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Kashmir valley witnessesing saffron boom

The rise in production seems largely the outcome of the Rs 410-crore National Saffron Mission (NSM), which the erstwhile UPA Prime Minister had launched in 2010
Last season’s saffron harvest in Pampore.
Last season’s saffron harvest in Pampore.
Qazi Irshad

Muzaffar Raina   |   Srinagar   |   Published 22.01.21, 01:12 AM

The Valley appears to be witnessing a saffron boom, largely thanks to the Congress. Only, this version of saffron concerns the kitchen more than the polling booth.

While the BJP continues to struggle in Kashmir, a spice emblematic of the Valley and representing the party’s favourite colour is said to have turned a corner after years of poor yields.

Saffron, the world’s costliest spice, fetches Rs 1.5 lakh to Rs 2.5 lakh a kilogram. Its production in Kashmir, the only place in India where it is grown, had been waning for decades because of droughts and the conversion of saffron-growing fields into residential plots.

Prime Minister Narendra Modi had over the years shown an unexpected level of interest in kicking up its production, something many Kashmiris attribute to the symbolism of the colour rather than his love of the spice itself.

Modi must thank his predecessor Manmohan Singh for the recent good news, though, for the rise in production seems largely the outcome of the Rs 410-crore National Saffron Mission (NSM), which the erstwhile UPA Prime Minister had launched in 2010, slowly bearing fruit. 

Officials said the Modi government can be credited only for continuing with the programme, and for Kashmiri saffron securing the geographical Indication (GI) tag. 

“Great Achievement: Annual yield of the world’s costliest spice, #Saffron, cultivated in Kashmir has crossed 13 metric tonnes for the first time in the last 10 years,” lieutenant governor Manoj Sinha’s office tweeted on Wednesday.

While some officials cited even higher figures, an industry body suggested the actual production should be lower than what Sinha had claimed.

Kashmir agriculture director Mohammad Iqbal Choudhary said the actual production in Kashmir was 18 tonnes.

“So far as the production of 13 metric tonnes is concerned, it is the yield from some 2,400 hectares that have been rejuvenated under the mission so far. In all, the mission aims to rejuvenate 3,700 hectares,” Choudhary told The Telegraph.

Official data say that production rose to 13.36 tonnes over this area in 2020 against 1.489 tonnes a decade ago when the mission was launched.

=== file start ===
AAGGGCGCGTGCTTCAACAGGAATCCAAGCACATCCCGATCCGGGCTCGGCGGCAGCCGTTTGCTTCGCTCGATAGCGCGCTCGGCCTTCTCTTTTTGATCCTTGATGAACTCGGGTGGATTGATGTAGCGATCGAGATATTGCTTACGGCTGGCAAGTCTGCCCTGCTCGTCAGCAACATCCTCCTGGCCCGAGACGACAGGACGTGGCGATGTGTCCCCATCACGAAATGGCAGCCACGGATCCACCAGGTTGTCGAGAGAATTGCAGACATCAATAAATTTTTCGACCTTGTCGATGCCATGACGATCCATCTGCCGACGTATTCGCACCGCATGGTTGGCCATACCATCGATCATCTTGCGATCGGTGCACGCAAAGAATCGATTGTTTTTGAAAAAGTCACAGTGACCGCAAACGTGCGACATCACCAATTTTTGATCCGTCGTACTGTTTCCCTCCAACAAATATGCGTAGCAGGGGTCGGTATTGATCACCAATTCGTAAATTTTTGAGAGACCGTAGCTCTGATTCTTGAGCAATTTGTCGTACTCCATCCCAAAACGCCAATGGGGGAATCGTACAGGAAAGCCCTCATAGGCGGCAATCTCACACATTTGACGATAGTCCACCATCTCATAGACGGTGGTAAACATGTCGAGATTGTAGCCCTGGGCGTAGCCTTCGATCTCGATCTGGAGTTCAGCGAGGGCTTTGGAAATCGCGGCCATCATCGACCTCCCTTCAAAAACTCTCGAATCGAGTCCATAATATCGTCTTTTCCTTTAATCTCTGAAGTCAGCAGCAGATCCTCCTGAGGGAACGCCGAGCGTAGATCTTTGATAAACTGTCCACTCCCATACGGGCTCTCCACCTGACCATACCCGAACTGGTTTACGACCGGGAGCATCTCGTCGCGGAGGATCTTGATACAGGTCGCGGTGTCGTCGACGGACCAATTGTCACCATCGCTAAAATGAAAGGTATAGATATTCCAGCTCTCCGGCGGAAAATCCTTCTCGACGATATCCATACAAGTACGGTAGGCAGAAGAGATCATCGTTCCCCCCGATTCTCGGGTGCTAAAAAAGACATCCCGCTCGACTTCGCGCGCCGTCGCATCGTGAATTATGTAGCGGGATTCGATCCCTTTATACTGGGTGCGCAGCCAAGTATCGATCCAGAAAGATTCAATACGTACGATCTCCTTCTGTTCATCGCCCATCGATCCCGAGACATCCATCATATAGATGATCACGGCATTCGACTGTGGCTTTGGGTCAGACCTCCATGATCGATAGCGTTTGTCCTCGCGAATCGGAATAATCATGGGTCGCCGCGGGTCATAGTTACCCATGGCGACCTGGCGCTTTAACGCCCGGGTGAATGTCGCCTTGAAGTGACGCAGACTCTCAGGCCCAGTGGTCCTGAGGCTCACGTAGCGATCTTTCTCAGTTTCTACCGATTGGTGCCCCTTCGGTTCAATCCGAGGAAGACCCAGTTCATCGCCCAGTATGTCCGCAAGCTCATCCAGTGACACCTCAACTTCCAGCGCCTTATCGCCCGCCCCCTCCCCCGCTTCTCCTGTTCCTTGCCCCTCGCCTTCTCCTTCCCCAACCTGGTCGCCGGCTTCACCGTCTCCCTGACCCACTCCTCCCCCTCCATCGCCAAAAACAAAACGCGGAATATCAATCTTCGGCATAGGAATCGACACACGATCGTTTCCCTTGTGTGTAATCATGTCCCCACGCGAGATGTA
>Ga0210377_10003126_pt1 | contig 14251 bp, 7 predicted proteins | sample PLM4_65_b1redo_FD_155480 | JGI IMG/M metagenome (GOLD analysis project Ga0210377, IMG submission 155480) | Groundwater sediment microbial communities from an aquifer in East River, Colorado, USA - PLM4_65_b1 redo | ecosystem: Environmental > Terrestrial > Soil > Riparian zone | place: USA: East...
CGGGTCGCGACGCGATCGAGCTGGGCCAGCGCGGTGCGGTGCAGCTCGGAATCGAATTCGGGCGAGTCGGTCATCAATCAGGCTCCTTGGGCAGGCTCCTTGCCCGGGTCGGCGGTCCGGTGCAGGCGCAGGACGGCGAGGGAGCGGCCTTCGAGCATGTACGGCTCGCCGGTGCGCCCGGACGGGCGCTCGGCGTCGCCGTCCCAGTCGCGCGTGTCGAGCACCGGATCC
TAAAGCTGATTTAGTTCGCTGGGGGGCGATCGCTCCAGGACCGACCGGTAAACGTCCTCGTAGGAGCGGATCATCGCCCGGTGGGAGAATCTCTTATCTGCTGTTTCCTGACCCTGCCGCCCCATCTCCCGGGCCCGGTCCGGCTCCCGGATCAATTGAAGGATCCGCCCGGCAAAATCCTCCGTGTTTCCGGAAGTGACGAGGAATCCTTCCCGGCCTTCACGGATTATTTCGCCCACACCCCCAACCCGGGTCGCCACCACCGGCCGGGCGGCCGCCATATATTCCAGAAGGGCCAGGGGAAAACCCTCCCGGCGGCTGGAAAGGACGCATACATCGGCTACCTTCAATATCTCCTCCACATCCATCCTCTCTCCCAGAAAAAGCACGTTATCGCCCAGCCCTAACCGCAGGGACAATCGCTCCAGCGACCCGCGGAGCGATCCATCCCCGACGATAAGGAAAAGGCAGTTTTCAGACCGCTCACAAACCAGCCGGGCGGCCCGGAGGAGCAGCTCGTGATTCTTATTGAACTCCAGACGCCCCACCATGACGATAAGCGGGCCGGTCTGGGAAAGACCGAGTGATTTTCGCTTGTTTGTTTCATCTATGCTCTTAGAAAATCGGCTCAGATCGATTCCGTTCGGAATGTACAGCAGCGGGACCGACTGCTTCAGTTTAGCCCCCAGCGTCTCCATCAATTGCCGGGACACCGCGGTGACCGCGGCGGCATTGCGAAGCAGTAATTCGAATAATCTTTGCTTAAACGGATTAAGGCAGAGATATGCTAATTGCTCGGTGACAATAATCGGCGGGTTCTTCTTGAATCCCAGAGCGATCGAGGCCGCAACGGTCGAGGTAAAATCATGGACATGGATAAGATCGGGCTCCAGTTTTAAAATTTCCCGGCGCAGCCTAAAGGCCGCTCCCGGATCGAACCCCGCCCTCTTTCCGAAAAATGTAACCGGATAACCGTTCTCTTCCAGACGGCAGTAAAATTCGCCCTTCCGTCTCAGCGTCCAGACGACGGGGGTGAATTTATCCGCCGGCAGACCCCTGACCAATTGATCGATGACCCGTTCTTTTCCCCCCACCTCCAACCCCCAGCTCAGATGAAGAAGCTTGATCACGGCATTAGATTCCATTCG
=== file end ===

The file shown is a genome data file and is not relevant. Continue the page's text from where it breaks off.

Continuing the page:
The purported improvement comes seven months after Kashmiri saffron got the GI tag — a boost in the competition with saffron produced in Iran, Spain and other places.

“The GI tag is helping big time. Because of it we introduced e-trading. Lacha saffron would cost Rs 80 per gram last year but is selling at Rs 175-185 now. Similarly, the price of the Mogra variety has shot up to Rs 228 per gram this year from Rs 120 per gram in 2019,” Choudhary said.

Saffron production had peaked in the 1980s, when farmers claim it was around 30 tonnes while government figures cite about half that figure.

The NSM sought to introduce scientific techniques to rejuvenate saffron bulbs, provide groundwater irrigation through bore wells and sprinklers, provide power tillers, and set up a high-tech saffron park with mechanised processing and e-trading facilities.

Mohammad Qasim Ghani, chief agriculture officer of Pulwama, where the spice is mainly grown, said the NSM had helped increase production.

“Because of it, production has gone up to 4.5kg-5kg per hectare. In its heyday, production was 6-7kg a hectare, and we aim to achieve that,” he said.

Officials said a Rs 40-crore Spice Park set up under the mission, where saffron is scientifically dried and tested for quality, had been a boon.

However, Ghulam Mohammad Pampori, president of the Kashmir Saffron Growers and Dealers Association, contested all the figures.

“The situation has not changed much on the ground. Drought and disease remain enemies of the crop. They (the government) are only interested in promoting themselves, while the fact is that production per hectare remains what it was a few years ago,” he said.

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